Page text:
1980 New Yorker review of Straight Life by Whitney Balliett

In Henry Mayhew's great nineteenth century oral history "London Labour and the London Poor," a boy with "long and rather fair hair" speaks of the rigors of his childhood:
I'm a native of Wisbeach, in Cambridgeshire, and am sixteen. My father was a shoemaker, and my mother died when I was five years old, and my father married again. I was sent to school, and can read and write well. My father and stepmother were kind enough to me. I was apprenticed to a tailor three years ago, but I wasn't long with him; I runned away. I think it was three months I was with him when I first runned away ... I stopped in lodging houses until my money was gone, and then I slept anywhere - under the hedges, or any where .... I had to beg my way back ... but was very awkward at first. I lived on turnips mainly. My reason for running off was because my master ill-used me so; he beat me, and kept me from my meals, and made me sit up working late at nights for a punishment.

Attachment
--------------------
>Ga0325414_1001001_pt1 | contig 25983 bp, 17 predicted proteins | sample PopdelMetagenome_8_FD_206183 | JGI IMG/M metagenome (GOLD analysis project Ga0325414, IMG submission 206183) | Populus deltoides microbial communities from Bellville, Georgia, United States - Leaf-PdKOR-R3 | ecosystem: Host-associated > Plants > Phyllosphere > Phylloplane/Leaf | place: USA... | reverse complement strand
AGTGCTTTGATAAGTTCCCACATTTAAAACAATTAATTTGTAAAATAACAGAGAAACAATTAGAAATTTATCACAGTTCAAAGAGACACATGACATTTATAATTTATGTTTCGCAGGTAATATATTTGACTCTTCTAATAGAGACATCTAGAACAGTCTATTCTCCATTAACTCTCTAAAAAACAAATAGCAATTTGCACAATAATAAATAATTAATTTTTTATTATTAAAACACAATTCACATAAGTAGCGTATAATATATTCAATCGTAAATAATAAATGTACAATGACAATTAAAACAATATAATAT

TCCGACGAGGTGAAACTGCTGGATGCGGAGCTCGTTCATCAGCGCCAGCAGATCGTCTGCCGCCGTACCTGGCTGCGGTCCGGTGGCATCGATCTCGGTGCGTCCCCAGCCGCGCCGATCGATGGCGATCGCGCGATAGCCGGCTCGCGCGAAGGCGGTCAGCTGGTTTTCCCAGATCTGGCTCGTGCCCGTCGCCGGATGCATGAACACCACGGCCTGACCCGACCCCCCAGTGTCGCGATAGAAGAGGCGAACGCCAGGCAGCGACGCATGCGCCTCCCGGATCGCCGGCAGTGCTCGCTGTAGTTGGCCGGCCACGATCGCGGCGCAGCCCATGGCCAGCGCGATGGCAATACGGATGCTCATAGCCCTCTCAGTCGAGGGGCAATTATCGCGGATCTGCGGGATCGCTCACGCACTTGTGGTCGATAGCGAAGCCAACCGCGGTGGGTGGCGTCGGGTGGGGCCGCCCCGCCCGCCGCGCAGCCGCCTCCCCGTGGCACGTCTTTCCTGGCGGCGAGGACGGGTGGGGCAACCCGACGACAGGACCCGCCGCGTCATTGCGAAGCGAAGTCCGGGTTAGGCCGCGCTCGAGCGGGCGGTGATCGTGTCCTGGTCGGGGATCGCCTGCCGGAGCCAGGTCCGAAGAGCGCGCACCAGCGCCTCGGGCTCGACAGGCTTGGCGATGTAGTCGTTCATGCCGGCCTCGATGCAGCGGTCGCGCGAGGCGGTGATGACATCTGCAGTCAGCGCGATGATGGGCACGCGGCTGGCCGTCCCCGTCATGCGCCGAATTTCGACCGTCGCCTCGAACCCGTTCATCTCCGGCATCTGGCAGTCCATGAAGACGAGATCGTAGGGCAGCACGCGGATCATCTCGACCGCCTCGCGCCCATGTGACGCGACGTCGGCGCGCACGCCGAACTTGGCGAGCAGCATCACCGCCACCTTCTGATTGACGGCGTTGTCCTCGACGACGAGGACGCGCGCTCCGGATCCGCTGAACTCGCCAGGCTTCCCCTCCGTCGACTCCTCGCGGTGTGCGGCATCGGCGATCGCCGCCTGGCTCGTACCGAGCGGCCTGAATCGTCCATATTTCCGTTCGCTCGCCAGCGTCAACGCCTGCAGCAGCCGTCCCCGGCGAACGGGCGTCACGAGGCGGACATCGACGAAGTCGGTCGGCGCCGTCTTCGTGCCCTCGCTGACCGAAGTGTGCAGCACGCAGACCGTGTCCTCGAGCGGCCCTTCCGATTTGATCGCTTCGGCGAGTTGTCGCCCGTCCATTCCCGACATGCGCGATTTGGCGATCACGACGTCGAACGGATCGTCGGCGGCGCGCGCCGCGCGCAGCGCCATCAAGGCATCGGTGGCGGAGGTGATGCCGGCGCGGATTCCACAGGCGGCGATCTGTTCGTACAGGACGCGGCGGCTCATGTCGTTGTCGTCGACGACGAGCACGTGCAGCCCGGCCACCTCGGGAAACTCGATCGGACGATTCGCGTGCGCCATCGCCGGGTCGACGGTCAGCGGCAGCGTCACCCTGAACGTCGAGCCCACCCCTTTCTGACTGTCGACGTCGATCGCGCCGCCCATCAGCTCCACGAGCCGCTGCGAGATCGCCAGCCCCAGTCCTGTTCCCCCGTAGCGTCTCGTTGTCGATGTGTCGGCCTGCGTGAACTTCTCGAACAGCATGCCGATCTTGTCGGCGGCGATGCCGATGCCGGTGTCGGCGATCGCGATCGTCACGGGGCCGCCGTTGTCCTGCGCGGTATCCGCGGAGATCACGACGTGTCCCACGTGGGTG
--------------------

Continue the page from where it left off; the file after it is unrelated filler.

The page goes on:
And here, a hundred and twenty years later, in the autobiography "Straight Life," is the alto saxophonist Art Pepper speaking of his childhood:
One time when my father had been at sea for quite a while he came home and found the house locked and me sitting on the front porch, freezing cold and hungry. She [Pepper's mother] was out somewhere. She didn't know he was coming. He was drunk. He broke the door down and took me inside and cooked me some food. She finally came home, drunk, and he cussed her out. We went to bed. I had a little crib in the corner, and my dad wanted to get into bed with me. He didn't want to sleep with her. She kept pulling on him, but he pushed her away and called her names. He started beating her up. He broke her nose. He broke a couple of ribs. Blood poured all over the floor. I remember the next day I was scrubbing up blood, trying to get the blood up for ages.